Comment on the Peace Lecture Question: “To what extent can the ICC advance peace around the world?”
Convener Pace says so himself that he is not a legal expert and instead approaches the topic from a lens of the political architecture of developing strategic networks to impact international democracy evolution. I had some foresight then, that his take on the ICC would be from a different perspective than we’d seen thus far. I appreciated his argument that the ICC is an organization that can effectively promote peace, though disagreed with it only slightly. He moved further to explain that the ICC deserves to receive funding proportional to that of the UN, and organization that in comparison to the ICC, works against the promotion of peace and encourages aggression.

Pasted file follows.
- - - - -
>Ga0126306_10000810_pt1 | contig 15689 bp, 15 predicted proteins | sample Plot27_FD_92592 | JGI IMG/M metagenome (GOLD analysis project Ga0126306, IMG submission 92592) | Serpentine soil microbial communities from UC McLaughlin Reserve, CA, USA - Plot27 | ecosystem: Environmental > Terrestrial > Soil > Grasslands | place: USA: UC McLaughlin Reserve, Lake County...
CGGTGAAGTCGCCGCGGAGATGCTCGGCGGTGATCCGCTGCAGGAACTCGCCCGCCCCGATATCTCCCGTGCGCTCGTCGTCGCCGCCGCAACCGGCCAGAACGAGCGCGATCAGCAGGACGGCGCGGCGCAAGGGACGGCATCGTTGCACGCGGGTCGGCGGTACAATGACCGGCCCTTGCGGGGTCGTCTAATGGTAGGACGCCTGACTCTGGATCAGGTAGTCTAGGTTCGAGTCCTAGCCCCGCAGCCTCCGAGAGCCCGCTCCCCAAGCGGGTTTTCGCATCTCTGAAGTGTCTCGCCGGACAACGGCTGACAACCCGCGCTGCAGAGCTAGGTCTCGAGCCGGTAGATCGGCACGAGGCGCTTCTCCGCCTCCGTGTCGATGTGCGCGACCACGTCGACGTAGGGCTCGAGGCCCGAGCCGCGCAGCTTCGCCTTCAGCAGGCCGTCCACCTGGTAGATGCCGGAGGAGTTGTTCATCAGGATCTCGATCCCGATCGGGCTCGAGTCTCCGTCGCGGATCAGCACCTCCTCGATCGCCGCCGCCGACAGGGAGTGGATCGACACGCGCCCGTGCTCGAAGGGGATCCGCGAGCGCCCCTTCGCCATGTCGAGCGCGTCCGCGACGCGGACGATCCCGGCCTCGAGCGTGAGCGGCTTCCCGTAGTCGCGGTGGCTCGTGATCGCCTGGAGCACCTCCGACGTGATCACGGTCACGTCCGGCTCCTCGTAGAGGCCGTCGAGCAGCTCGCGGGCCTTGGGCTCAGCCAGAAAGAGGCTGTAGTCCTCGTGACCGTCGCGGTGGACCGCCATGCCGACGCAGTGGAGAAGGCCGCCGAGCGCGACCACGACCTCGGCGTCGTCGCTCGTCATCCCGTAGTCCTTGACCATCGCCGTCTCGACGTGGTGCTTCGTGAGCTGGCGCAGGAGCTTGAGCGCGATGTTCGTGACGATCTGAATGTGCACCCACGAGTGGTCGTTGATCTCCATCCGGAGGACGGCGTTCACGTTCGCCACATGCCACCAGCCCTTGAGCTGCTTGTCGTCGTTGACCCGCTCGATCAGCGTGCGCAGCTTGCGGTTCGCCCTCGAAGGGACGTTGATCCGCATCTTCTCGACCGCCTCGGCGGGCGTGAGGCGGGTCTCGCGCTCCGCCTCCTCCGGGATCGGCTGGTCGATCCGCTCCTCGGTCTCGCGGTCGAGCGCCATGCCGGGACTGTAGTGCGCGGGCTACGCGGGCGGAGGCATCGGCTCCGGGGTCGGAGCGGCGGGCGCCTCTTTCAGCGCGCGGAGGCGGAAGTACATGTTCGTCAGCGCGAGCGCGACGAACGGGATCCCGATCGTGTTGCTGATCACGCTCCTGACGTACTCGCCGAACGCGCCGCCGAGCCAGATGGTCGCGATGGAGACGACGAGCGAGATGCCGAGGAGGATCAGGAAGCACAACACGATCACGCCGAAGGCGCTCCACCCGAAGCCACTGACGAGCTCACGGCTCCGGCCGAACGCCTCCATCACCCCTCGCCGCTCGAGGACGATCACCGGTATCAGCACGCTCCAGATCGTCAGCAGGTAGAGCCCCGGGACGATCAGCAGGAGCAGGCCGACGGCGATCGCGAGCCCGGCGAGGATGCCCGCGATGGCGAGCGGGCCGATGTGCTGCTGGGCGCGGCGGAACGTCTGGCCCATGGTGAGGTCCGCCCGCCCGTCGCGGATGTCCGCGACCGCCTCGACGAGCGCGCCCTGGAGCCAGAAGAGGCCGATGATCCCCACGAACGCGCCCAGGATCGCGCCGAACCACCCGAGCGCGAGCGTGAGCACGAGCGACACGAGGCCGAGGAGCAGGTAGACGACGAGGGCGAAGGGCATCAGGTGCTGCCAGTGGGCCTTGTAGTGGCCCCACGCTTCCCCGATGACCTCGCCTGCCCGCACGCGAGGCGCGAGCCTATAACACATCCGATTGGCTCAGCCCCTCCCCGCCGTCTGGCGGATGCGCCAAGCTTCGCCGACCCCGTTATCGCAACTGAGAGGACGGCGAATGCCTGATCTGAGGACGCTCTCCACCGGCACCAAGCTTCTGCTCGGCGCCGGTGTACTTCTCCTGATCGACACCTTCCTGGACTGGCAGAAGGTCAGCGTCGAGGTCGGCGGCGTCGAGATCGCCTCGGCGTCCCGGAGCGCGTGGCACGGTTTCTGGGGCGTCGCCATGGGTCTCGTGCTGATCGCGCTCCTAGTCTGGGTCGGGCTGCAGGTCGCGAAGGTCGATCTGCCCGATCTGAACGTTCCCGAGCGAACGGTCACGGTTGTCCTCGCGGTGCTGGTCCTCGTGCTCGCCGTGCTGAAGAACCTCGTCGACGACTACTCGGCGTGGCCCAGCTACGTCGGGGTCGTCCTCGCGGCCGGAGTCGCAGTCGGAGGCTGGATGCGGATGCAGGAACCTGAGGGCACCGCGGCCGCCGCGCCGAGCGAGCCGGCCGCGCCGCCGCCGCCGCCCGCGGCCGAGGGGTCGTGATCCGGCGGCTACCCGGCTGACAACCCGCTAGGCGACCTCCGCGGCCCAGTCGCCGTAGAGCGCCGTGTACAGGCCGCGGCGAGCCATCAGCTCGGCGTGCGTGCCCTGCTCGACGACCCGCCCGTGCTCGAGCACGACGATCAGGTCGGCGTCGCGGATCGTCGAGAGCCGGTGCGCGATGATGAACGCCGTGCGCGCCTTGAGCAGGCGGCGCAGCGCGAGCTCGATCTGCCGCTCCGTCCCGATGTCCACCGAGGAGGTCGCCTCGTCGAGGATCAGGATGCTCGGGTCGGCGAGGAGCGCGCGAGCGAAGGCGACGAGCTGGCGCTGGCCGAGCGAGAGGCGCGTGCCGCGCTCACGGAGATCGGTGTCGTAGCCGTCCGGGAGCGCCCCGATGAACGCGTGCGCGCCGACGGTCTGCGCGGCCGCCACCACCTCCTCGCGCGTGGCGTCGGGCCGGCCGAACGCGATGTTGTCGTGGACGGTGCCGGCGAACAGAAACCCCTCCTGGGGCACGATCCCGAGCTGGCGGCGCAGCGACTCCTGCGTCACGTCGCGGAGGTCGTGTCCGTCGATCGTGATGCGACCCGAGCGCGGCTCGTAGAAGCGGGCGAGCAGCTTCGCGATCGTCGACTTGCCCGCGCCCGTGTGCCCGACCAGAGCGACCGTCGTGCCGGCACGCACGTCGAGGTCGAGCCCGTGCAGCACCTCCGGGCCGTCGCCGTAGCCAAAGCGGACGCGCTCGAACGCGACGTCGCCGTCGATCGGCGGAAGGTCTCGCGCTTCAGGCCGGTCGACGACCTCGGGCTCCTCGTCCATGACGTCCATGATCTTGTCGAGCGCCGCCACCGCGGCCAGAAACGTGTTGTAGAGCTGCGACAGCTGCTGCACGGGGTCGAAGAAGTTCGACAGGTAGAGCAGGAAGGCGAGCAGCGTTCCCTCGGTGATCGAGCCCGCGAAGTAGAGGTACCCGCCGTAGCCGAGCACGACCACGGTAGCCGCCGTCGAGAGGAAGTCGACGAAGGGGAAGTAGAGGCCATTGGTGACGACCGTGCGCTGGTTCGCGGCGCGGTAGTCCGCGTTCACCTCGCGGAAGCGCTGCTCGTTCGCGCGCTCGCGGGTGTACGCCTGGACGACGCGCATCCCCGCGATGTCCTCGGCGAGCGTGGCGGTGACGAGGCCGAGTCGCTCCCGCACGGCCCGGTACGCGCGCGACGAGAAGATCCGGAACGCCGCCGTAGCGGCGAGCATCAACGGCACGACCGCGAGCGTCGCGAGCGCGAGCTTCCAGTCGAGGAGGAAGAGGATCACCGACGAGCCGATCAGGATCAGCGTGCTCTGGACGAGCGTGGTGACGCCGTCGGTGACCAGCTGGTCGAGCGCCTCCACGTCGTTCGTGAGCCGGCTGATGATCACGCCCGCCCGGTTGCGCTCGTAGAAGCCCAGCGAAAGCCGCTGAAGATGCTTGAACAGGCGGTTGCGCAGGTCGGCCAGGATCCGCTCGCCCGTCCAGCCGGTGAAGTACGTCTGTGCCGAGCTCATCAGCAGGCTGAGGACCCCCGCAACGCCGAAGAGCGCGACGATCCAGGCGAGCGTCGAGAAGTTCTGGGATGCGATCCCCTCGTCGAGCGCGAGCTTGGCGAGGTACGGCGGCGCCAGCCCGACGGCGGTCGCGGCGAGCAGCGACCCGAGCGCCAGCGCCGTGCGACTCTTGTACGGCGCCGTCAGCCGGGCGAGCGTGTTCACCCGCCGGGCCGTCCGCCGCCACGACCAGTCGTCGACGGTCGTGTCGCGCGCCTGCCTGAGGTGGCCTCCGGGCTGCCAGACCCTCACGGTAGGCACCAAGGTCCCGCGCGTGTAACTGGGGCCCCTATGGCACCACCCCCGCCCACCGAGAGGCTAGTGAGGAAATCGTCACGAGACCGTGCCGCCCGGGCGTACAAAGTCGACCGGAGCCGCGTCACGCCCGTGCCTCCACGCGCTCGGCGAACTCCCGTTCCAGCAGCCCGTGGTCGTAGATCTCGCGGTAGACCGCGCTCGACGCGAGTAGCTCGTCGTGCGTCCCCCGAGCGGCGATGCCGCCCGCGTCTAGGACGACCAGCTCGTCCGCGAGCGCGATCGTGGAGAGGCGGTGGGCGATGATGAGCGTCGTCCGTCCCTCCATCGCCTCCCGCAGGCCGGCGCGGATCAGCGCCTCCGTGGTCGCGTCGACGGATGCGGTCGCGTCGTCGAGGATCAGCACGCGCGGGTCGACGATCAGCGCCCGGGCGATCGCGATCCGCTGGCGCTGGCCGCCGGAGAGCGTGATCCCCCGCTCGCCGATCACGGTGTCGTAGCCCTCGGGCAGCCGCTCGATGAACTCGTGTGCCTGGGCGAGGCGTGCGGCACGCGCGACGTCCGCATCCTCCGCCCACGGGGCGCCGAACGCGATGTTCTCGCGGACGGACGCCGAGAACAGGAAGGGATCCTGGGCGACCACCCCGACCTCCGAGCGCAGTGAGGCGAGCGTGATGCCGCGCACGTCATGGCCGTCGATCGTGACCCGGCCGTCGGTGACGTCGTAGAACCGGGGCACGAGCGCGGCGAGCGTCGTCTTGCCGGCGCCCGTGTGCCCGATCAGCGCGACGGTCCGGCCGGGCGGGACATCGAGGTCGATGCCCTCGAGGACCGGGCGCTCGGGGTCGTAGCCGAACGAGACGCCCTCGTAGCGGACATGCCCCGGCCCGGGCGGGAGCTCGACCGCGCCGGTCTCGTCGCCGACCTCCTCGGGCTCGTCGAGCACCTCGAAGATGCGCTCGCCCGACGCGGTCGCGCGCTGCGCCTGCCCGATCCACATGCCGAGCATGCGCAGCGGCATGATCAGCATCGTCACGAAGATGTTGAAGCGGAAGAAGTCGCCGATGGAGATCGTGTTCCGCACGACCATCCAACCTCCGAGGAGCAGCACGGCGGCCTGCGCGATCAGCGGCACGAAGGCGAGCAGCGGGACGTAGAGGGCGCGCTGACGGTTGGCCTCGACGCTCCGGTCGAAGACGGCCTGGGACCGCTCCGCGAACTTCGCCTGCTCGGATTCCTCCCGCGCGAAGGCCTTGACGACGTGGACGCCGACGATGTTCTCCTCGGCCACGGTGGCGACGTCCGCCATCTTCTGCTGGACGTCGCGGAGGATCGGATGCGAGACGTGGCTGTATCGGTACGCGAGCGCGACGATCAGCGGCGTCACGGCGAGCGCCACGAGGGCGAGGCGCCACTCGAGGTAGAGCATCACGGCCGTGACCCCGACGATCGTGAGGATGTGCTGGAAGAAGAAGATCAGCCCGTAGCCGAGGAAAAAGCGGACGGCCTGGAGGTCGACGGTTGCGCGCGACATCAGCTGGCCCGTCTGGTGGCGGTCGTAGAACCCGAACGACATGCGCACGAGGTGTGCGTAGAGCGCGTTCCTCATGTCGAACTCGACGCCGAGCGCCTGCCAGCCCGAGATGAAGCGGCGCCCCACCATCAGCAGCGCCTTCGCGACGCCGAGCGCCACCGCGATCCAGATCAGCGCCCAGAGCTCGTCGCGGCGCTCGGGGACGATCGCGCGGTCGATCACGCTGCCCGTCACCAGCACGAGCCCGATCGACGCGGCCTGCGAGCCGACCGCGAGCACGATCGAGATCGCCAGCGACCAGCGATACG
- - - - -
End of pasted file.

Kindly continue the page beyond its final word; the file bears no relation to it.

I believe that an image of an ICC whose purpose and impact has been to advance peace around the world is a bit idealistic. The ICC works towards and promotes peace, yes, though it has rarely been able to realistically secure it. A record of only 1 acquittal and 1 acquisition in the last decade are evidence enough of the ICC’s inability to prove its effectiveness in actually advancing world peace. By the Rome Statute, the ICC is to focus its intent on prosecuting individuals who have committed crimes against humanity, and through this process its advancement of world peace can be fulfilled. For this reason, I consider the ICC on a trajectory to understand how to better advance world peace, though at this point do not believe the Court can justifiably say that they advance world peace, and instead understand that they promote it. As of now, the intent to establish world peace is a symbol. I’d argue that until the ICC can successfully try those that they call to prosecution in the Court, their purpose to affect world peace is not yet a tangible reality.
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